Recognizing that PBS and The NewsHour with Jim Lehrer have both an opportunity and an obligation to play a leadership role in the transformation of high-quality electronic journalism, Jim Lehrer, executive editor of The NewsHour, announced today that The NewsHour will make major changes in its broadcast and digital news product, effective mid-September 2009.
Among the changes outlined by Mr. Lehrer and Linda Winslow, executive producer of The NewsHour, are a change in the name of the program from The NewsHour With Jim Lehrer to PBS NewsHour; a change in the broadcast format — moving from a single anchor to a dual anchor each evening; and the addition of a correspondent who will serve as a bridge between The NewsHour‘s broadcast and digital platforms. Lehrer will remain executive editor and primary anchor of the new PBS NewsHour and will lead the transition. The announcement was made at the PBS Showcase, an annual gathering of local PBS station leaders, being held at the Baltimore Waterfront Marriot Hotel.
“We welcome change and look forward to a new and enhanced NewsHour that better meets the demands of our audience, regardless of whether they come to us on-air or online,” said Lehrer in addressing the announced changes. “What will not change is our commitment to serious journalism — MacNeil-Lehrer journalism — the kind of work we’ve been doing for 35 years. This is needed now more than ever.”
The new program title represents the marriage of two of the best brands in media. “PBS and The NewsHour stand for quality reporting and analysis that are in-depth, trustworthy and fair,” added Paula Kerger, president and CEO of PBS. “PBS and public media play a unique role in delivering to Americans the news and information they value and need. The changes outlined today represent innovative steps PBS and one of its flagship producers will take to better serve our audiences and deliver on the promise of the rapidly evolving news and public affairs landscape.”
In further explaining the changes, Linda Winslow mentioned that “changing the program title is just the beginning. For starters, we will fully merge our on-air and online news operations into one entity in a way that reinforces our core mission.” Many of the proposed NewsHour changes have been guided by audience and local station research conducted over the past year, funded by the Corporation for Public Broadcasting and PBS.
The primary product will continue to be straightforward, informative news reporting and analysis. But the long-range goal of these changes is to position PBS and PBS NewsHour as the serious news source of record on all distribution platforms, whenever, and wherever, audiences choose to look for NewsHour content. As with the current NewsHour, the new PBS NewsHour will be available via broadcast television, public and satellite radio, video-on-demand, online, streaming video and podcast. PBS NewsHour will continue to embrace new and emerging video platforms and will be available on additional platforms soon.
“The NewsHour is at the center of the multi-program PBS news and public affairs service and the changes announced today will help ensure that The NewsHour remains vital and accessible to citizens in the digital age,” said John Boland, PBS Chief Content Officer. We are undergoing revolutionary change in the way audiences access and use content, and we are delighted that Jim Lehrer and his team are leading the way with these innovations. There will be more changes to come as PBS continues to evolve to meet the needs of the American public.”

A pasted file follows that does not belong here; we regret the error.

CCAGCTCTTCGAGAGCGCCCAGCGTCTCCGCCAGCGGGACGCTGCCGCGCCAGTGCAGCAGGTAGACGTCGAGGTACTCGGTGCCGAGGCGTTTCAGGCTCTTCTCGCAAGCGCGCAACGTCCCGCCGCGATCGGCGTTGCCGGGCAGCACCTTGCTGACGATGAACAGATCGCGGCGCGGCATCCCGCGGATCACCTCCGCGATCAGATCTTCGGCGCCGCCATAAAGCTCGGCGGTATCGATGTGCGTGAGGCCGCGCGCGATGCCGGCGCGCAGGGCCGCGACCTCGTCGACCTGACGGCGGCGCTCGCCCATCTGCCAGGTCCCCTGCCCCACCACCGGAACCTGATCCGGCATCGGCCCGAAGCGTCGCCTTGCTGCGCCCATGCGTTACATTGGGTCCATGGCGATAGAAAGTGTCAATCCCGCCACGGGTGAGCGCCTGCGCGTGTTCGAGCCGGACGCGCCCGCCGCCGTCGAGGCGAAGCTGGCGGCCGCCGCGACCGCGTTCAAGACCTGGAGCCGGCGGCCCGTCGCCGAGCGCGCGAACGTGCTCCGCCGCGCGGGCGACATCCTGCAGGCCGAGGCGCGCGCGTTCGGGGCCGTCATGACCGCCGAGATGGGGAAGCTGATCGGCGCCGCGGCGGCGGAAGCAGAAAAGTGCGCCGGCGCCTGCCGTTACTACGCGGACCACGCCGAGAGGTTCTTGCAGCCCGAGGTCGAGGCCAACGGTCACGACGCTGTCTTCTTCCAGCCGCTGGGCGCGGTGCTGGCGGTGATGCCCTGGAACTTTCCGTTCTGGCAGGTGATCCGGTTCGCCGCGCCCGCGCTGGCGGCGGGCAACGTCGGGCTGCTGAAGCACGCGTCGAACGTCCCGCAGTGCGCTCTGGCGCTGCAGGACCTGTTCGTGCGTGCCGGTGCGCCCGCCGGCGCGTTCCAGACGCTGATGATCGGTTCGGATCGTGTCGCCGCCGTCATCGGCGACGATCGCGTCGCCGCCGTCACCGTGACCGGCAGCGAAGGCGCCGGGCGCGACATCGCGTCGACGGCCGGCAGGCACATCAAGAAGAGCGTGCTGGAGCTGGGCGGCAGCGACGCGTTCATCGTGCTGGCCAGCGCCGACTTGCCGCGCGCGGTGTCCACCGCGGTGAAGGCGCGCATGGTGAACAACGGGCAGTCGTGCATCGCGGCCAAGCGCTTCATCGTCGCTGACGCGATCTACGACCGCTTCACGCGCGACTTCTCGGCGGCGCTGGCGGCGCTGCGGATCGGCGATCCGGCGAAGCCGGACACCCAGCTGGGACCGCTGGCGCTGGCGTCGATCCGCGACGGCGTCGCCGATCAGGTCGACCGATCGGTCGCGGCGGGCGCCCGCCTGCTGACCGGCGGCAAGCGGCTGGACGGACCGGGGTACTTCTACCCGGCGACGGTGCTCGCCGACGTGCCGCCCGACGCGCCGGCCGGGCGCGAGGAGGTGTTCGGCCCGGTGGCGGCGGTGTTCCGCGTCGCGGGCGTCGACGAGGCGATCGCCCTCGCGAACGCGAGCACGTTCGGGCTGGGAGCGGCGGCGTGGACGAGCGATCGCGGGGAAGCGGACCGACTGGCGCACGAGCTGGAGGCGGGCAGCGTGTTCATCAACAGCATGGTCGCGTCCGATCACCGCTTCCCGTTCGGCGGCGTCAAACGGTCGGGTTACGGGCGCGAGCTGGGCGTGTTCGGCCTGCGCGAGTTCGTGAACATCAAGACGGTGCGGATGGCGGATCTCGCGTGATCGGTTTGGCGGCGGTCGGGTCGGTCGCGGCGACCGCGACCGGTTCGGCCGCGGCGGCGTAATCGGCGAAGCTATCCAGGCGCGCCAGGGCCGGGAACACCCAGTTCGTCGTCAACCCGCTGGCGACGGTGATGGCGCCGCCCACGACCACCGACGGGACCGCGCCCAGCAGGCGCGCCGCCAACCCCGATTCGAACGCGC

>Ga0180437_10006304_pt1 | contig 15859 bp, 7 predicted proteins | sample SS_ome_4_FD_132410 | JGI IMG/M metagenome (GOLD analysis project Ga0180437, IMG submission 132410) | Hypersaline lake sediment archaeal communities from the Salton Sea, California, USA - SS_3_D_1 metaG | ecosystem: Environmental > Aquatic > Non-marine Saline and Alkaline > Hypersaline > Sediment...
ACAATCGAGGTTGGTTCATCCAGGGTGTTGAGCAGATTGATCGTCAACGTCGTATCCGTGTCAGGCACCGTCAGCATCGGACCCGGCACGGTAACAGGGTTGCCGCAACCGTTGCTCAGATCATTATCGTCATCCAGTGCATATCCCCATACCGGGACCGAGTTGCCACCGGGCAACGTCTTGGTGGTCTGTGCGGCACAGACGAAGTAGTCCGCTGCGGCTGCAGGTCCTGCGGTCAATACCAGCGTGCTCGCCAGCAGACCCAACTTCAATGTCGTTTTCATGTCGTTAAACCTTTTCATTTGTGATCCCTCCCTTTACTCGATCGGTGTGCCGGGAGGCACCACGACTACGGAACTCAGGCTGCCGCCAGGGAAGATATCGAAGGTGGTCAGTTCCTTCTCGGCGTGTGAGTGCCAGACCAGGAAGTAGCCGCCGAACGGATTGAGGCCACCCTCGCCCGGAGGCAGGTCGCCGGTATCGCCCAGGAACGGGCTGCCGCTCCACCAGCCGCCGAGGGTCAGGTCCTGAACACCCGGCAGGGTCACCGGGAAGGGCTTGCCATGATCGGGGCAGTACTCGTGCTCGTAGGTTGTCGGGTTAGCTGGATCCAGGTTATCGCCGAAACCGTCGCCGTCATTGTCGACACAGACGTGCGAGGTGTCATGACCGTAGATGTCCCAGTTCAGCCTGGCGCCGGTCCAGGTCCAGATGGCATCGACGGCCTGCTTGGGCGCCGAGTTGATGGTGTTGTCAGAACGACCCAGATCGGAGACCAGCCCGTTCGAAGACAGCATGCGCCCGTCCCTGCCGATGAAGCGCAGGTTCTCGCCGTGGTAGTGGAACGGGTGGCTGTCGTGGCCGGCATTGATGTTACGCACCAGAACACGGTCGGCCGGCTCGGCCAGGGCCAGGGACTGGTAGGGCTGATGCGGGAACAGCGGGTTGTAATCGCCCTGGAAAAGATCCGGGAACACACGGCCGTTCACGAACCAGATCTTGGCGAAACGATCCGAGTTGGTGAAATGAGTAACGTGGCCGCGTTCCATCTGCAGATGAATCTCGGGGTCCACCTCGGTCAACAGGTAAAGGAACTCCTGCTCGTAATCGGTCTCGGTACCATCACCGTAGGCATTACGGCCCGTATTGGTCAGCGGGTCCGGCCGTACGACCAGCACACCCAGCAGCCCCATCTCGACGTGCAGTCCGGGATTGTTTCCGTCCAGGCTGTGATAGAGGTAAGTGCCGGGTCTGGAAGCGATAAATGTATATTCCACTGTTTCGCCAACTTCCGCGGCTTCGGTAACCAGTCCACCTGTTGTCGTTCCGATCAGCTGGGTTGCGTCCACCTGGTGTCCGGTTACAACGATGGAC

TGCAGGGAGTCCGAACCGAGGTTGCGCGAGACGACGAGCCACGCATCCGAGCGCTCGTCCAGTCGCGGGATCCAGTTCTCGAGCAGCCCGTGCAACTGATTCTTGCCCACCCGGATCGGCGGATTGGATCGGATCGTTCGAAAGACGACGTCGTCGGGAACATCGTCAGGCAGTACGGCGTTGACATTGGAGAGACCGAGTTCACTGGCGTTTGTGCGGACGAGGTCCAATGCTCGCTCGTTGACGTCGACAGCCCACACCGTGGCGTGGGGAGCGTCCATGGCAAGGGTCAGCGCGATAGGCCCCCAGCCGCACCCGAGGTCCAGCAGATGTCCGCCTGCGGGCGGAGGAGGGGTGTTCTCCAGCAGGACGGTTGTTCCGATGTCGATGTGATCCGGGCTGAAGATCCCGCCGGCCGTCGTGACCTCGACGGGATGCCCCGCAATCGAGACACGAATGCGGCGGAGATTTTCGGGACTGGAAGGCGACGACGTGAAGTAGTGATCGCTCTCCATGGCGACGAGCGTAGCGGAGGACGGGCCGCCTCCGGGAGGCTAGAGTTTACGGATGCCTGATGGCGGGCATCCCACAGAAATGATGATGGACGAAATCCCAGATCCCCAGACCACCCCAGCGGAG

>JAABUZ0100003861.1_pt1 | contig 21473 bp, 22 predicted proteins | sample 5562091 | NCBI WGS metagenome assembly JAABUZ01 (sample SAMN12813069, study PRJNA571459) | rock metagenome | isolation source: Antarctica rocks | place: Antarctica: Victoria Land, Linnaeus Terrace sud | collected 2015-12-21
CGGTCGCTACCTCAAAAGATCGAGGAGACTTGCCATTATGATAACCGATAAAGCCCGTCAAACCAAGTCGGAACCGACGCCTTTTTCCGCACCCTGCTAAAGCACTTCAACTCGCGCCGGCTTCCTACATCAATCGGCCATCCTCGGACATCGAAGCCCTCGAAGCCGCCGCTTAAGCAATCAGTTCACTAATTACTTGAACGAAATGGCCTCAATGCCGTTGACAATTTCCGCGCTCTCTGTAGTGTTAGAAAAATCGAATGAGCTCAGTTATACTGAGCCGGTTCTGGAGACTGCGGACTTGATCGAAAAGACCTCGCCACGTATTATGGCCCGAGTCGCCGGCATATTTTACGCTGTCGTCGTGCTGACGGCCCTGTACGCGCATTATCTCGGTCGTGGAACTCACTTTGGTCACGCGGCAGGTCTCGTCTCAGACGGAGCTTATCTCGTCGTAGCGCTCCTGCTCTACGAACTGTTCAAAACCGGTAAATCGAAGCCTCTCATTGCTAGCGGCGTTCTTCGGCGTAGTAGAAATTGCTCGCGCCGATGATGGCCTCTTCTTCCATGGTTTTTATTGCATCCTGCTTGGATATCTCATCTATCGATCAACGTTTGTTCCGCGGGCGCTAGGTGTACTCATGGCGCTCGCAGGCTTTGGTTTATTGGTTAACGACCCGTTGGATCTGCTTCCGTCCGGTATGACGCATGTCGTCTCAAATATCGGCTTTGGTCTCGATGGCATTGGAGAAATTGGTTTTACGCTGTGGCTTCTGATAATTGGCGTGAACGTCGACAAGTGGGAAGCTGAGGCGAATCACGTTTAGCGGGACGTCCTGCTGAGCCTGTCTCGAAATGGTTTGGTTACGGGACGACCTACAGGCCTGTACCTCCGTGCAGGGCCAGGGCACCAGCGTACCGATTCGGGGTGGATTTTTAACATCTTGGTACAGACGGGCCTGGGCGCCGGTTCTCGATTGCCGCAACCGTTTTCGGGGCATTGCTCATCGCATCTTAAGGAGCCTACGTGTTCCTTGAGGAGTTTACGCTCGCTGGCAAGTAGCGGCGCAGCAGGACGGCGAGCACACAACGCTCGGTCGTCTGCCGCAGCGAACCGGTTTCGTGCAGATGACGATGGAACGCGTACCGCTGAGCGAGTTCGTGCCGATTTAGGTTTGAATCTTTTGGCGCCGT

In September, viewers will see the following enhancements to The NewsHour:
The daily PBS NewsHour broadcast will move to a dual anchor format, with Jim Lehrer regularly joined by NewsHour senior correspondents Gwen Ifill, Judy Woodruff and Jeffrey Brown in the studio. Senior correspondents Ray Suarez and Margaret Warner will primarily focus on “out of studio” reporting. The objective of the dual anchor format is to better engage NewsHour viewers and strengthen their connection to the program. By sending senior correspondents out of the studio, the program seeks to make better use of their reporting talents and add texture to the broadcast.
PBS NewsHour will merge on-air and online operations into one entity in a way that reinforces its core mission. Through the integration of its reporting teams, PBS NewsHour will provide news content best suited to specific platforms. There will also be a new player on the team, an online correspondent, who will represent the link between the online news operation and the nightly broadcast. This person will post four-to-five-minute video news summaries online throughout the day and also anchor the news summary on the nightly PBS NewsHour broadcast.
PBS NewsHour will have new title animation, along with new program graphics. The new graphic look of the program will carry over to the digital platform for a unified identity, signaling to the audience that PBS NewsHour is accessible 24 hours a day.
PBS NewsHour will also redesign its Web site to accommodate the news summaries, along with the increasing number of unique sub-sites created to capitalize on the personalities and strengths of various correspondents — for example, economic correspondent Paul Solman’s Business Desk and Jeff Brown’s Art Beat — as well as other correspondents and reporting units.
Another big part of the PBS NewsHour plan is the collaboration with public media content producers — both national and local — including FRONTLINE, NPR and local public media producers. This collaboration will deliver strong content to a wider audience, bringing additional perspective and depth to PBS NewsHour‘s reporting and analysis of national and international events.
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